European med-tech lobby Eucomed joined forces with regulators in calling for a revised framework for medical device review in light of the ongoing public health crisis surrounding substandard breast implants.
The European Commission called for immediate action to tighten controls and increase surveillance following the discovery of "fraudulent use of non medical grade silicone in breast implants" manufactured by a French device company, Poly Implant Prothese.
"We are taking on board the lessons learned from the PIP case in the upcoming revision of the medical devices legislation to be tabled before the summer," Commissioner John Dalli said in prepared remarks. "In particular, we will strengthen the legislation in relation to market surveillance, vigilance and functioning of notified bodies."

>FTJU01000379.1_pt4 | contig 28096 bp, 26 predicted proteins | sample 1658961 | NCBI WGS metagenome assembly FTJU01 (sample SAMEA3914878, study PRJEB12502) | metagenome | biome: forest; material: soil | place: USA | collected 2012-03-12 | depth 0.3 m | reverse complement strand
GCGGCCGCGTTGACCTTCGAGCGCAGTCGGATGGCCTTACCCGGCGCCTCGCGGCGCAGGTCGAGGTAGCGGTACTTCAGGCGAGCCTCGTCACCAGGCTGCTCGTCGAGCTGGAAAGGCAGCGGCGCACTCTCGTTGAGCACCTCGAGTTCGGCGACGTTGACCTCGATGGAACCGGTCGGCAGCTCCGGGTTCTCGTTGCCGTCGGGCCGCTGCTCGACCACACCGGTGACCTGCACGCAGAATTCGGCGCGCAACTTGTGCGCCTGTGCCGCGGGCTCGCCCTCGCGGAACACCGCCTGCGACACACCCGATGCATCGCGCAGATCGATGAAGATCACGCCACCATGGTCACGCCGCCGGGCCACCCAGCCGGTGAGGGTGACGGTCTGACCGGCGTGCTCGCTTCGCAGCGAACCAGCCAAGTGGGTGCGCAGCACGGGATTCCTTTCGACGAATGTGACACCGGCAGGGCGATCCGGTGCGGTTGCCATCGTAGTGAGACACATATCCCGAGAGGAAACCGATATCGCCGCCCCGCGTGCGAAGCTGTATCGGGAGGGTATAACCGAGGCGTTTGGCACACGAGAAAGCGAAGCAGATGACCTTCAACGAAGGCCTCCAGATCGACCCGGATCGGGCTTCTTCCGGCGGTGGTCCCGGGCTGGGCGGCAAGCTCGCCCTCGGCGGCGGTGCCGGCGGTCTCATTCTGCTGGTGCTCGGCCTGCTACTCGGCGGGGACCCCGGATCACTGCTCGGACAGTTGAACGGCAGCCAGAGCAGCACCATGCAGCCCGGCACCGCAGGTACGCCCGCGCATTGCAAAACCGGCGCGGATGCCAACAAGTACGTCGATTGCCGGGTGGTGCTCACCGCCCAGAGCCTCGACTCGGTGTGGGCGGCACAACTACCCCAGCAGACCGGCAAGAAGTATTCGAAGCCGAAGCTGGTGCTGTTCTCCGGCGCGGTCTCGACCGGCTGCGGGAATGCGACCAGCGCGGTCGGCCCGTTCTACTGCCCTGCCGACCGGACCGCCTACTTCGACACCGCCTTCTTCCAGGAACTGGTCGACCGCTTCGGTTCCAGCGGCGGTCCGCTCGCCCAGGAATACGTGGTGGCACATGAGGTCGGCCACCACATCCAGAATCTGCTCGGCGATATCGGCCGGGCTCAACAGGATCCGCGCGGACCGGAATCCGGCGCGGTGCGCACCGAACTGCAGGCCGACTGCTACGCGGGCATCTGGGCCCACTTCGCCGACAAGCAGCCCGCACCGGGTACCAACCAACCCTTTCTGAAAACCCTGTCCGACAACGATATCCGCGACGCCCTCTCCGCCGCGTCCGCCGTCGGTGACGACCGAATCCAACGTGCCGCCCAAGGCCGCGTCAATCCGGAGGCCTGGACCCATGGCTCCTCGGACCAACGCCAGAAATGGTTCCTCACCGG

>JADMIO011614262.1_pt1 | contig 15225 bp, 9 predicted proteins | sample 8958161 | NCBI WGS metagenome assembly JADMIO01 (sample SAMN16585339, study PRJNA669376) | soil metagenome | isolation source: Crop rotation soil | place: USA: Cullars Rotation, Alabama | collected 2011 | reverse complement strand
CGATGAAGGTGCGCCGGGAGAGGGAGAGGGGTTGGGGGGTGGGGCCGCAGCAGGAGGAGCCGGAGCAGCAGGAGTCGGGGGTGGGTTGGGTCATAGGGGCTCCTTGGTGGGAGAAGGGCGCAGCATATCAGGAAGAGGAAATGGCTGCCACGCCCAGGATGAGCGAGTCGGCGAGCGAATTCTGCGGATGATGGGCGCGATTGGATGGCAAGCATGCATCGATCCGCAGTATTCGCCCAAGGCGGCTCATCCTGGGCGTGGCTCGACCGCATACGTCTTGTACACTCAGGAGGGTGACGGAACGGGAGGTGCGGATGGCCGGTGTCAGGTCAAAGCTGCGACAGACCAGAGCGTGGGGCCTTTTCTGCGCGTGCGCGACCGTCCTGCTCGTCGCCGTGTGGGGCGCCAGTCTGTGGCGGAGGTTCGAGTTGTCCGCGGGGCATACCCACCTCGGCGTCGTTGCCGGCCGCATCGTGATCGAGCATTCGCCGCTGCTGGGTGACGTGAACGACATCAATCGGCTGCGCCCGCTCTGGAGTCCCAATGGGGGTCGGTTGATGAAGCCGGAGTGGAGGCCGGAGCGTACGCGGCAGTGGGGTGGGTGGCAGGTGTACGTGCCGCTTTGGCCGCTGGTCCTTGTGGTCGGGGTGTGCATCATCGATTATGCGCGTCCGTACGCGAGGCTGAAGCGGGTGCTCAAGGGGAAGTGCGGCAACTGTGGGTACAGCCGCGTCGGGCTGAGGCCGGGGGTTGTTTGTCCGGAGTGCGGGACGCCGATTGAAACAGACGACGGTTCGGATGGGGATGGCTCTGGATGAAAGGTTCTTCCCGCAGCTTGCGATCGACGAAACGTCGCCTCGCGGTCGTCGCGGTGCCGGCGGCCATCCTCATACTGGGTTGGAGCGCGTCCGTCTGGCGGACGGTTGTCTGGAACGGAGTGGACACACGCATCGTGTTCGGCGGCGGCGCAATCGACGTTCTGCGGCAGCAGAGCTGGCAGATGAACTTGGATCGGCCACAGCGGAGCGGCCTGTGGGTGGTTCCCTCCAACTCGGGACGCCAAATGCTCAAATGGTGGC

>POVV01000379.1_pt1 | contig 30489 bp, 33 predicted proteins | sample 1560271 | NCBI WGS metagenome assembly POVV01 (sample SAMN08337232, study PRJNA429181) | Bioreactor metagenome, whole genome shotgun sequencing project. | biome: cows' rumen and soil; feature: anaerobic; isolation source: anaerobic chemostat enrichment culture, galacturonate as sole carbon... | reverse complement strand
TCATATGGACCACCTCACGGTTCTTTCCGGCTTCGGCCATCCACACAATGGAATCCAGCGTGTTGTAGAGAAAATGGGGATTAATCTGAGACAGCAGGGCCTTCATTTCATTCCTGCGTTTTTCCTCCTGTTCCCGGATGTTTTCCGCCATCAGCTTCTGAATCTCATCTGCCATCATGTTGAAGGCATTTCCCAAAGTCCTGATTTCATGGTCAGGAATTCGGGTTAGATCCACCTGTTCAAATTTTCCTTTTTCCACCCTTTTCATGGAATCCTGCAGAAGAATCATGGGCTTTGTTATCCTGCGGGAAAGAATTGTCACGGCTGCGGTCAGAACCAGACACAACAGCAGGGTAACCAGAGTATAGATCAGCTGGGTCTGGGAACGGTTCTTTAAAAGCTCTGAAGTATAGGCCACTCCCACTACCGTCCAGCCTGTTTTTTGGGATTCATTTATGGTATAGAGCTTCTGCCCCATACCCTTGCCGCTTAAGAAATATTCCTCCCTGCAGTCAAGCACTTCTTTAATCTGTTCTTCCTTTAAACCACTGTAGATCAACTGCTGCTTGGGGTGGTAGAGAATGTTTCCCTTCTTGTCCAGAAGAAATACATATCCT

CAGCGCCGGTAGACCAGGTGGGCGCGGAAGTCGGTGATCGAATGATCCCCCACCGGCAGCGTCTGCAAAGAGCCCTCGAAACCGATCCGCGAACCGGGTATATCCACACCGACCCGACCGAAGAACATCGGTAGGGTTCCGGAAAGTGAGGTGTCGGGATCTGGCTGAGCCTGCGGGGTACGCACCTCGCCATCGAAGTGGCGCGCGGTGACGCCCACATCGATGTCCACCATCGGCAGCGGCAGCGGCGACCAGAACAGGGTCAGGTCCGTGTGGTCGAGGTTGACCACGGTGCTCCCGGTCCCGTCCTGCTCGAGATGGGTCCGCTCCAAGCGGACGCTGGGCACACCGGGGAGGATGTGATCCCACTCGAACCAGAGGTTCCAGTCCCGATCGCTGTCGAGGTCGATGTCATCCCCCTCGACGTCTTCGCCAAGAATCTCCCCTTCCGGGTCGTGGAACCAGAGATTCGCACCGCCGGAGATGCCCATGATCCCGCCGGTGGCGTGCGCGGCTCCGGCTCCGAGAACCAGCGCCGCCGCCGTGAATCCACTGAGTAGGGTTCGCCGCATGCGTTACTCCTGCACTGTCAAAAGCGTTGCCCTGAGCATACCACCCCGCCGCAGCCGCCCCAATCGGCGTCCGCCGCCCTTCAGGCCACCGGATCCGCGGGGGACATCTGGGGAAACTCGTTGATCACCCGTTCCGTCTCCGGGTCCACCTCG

Proposed measures include verifying that the appropriate bodies, those with proven expertise and competence, are reviewing medical devices and reinforcing market surveillance by national authorities.
Eucomed proposed (PDF) that the agency focus on coordinating exchanges of information to ensure that efforts aren’t duplicated in identifying and responding to incidents, and called for a centralized reporting and surveillance system.
The breast implant controversy sent ripples through France, Germany and the U.K. when reports revealed that PIP had been distributing substandard silicone breast implants that were prone to leakage.
"We have to remove all these implants," Dr. Laurent Lantieri, a plastic surgeon on a special committee investigating the issue told reporters at the time. "We’re facing a health crisis, linked to a fraud."
Challengers pointed to the public health crisis, in which thousands of women were at risk of needing revised breast implant surgery, arguing that the CE Mark system uses the same system to review pacemakers as it does toasters.